Major and in some instances controversial developments are currently taking place in Slovenia’s broadcast industry.
Earlier this week AT&T-backed Central European Media Enterprises (CME) announced that the closure of its sale to PPF Group should take place on Tuesday, October 13. This follows the European Commission’s clearance of the deal, which will see leading commercial broadcasters in five CEE markets, including Pop TV and Kanal A in Slovenia, come under the control of the global, Czech-owned investment group.
Meanwhile, in an unrelated but significant development, the Slovenian regulator AKOS issued a statement criticising a draft law which in its view is in conflict with several European directives and likely to impact negatively on both its powers and functioning.
The future of the public broadcaster RTV Slovenija and Slovenian Press Agency (SPA) is also up in the air. In early July it was reported that the Ministry of Culture had prepared amendments to three pieces of legislation, namely on RTL Slovenija, STA and the Media Law. If implemented, they could see the public broadcaster required to operate under different conditions, including changed programming obligations and commercial airtime; shed 600 jobs; and suffer an annual loss of income of up to €13 million. At the same time, the government would have a greater say in the running of the SPA.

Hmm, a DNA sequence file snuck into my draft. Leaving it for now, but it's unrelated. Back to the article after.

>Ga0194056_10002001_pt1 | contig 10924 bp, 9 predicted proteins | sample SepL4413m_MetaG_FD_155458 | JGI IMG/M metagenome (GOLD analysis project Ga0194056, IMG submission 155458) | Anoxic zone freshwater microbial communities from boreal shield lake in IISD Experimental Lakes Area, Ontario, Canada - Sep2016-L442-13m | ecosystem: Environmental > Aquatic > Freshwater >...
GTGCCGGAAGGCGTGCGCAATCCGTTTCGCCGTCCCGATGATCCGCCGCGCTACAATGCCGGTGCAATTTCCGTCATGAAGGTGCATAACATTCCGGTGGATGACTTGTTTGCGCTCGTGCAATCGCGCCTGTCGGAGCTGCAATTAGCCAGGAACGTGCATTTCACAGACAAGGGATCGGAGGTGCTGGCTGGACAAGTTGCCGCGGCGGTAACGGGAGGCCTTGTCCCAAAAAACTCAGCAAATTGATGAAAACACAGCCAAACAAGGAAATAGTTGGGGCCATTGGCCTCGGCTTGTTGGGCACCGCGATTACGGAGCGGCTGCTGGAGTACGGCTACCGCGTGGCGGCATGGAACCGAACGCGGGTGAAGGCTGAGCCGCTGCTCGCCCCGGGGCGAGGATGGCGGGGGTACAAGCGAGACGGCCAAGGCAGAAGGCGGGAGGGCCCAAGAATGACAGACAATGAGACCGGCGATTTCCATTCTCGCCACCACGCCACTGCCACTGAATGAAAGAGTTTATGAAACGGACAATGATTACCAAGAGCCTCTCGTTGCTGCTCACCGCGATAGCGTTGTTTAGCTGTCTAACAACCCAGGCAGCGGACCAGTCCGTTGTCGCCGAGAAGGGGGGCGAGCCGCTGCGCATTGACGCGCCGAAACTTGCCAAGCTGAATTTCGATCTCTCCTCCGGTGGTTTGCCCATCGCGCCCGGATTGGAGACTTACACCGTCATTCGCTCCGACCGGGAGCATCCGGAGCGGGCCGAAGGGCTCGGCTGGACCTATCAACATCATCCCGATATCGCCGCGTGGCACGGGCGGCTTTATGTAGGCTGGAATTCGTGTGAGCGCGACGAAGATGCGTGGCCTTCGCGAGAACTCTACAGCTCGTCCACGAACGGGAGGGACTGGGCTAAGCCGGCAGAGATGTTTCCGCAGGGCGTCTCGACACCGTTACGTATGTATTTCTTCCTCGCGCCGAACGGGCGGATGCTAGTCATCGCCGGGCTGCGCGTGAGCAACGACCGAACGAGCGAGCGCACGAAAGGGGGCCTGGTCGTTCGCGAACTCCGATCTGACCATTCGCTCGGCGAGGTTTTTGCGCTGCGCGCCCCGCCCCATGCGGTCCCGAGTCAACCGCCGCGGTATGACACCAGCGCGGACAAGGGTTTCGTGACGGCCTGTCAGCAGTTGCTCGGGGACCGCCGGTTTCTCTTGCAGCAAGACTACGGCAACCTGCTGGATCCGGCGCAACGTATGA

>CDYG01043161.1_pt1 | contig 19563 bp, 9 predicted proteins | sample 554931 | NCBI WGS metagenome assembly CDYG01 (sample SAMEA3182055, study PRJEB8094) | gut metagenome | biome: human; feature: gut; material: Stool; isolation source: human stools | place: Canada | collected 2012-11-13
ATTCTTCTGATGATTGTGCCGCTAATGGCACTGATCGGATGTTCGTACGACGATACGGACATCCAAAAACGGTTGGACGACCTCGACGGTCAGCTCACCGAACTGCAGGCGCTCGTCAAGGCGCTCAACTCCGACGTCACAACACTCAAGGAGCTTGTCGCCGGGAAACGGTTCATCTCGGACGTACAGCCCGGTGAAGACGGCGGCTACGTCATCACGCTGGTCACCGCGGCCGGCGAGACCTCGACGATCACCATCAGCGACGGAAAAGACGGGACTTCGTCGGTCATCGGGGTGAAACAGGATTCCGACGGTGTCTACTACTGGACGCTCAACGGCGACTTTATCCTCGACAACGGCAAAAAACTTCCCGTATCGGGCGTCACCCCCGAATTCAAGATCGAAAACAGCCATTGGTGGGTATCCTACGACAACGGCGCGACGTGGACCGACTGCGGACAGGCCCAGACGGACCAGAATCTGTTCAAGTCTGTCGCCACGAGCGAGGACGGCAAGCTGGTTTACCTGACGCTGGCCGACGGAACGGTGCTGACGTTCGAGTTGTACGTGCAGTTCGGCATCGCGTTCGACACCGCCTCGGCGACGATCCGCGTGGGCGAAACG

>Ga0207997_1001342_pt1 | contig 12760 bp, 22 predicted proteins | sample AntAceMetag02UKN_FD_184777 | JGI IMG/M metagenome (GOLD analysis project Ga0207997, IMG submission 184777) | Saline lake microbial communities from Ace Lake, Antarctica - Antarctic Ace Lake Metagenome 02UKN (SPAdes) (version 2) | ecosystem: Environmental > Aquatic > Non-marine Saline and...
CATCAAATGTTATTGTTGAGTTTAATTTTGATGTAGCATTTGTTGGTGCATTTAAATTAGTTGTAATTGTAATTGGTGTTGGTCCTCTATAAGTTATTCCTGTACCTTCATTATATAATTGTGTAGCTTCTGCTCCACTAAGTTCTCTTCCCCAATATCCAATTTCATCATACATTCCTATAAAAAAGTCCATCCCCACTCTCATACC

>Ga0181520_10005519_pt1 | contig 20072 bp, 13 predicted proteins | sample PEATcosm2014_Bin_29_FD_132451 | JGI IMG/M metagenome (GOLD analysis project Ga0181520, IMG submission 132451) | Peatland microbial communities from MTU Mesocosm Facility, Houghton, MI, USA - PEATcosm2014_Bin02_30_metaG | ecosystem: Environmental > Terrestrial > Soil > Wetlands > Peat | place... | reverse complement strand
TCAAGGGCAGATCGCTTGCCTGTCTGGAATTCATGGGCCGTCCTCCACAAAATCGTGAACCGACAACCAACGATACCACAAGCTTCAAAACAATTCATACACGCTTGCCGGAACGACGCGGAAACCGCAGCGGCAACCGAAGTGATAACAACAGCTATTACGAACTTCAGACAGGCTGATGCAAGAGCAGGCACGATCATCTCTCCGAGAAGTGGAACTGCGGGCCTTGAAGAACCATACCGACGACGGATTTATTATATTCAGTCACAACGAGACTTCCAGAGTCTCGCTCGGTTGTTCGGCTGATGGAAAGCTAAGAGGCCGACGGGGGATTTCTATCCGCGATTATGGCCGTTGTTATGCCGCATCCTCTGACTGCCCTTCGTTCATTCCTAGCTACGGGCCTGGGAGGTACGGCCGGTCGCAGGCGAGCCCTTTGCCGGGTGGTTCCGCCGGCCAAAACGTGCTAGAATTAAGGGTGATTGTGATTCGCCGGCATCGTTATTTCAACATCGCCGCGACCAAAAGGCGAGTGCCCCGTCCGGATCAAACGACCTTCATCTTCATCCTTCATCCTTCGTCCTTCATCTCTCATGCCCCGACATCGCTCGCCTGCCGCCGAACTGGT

Fears about the threat to press freedom in Slovenia have been expressed by several international media bodies since a new coalition government took charge in March this year. While these have been dismissed by the authorities there is no doubt that important changes are now under way in the broadcast industry and they are likely to continue for some time to come.
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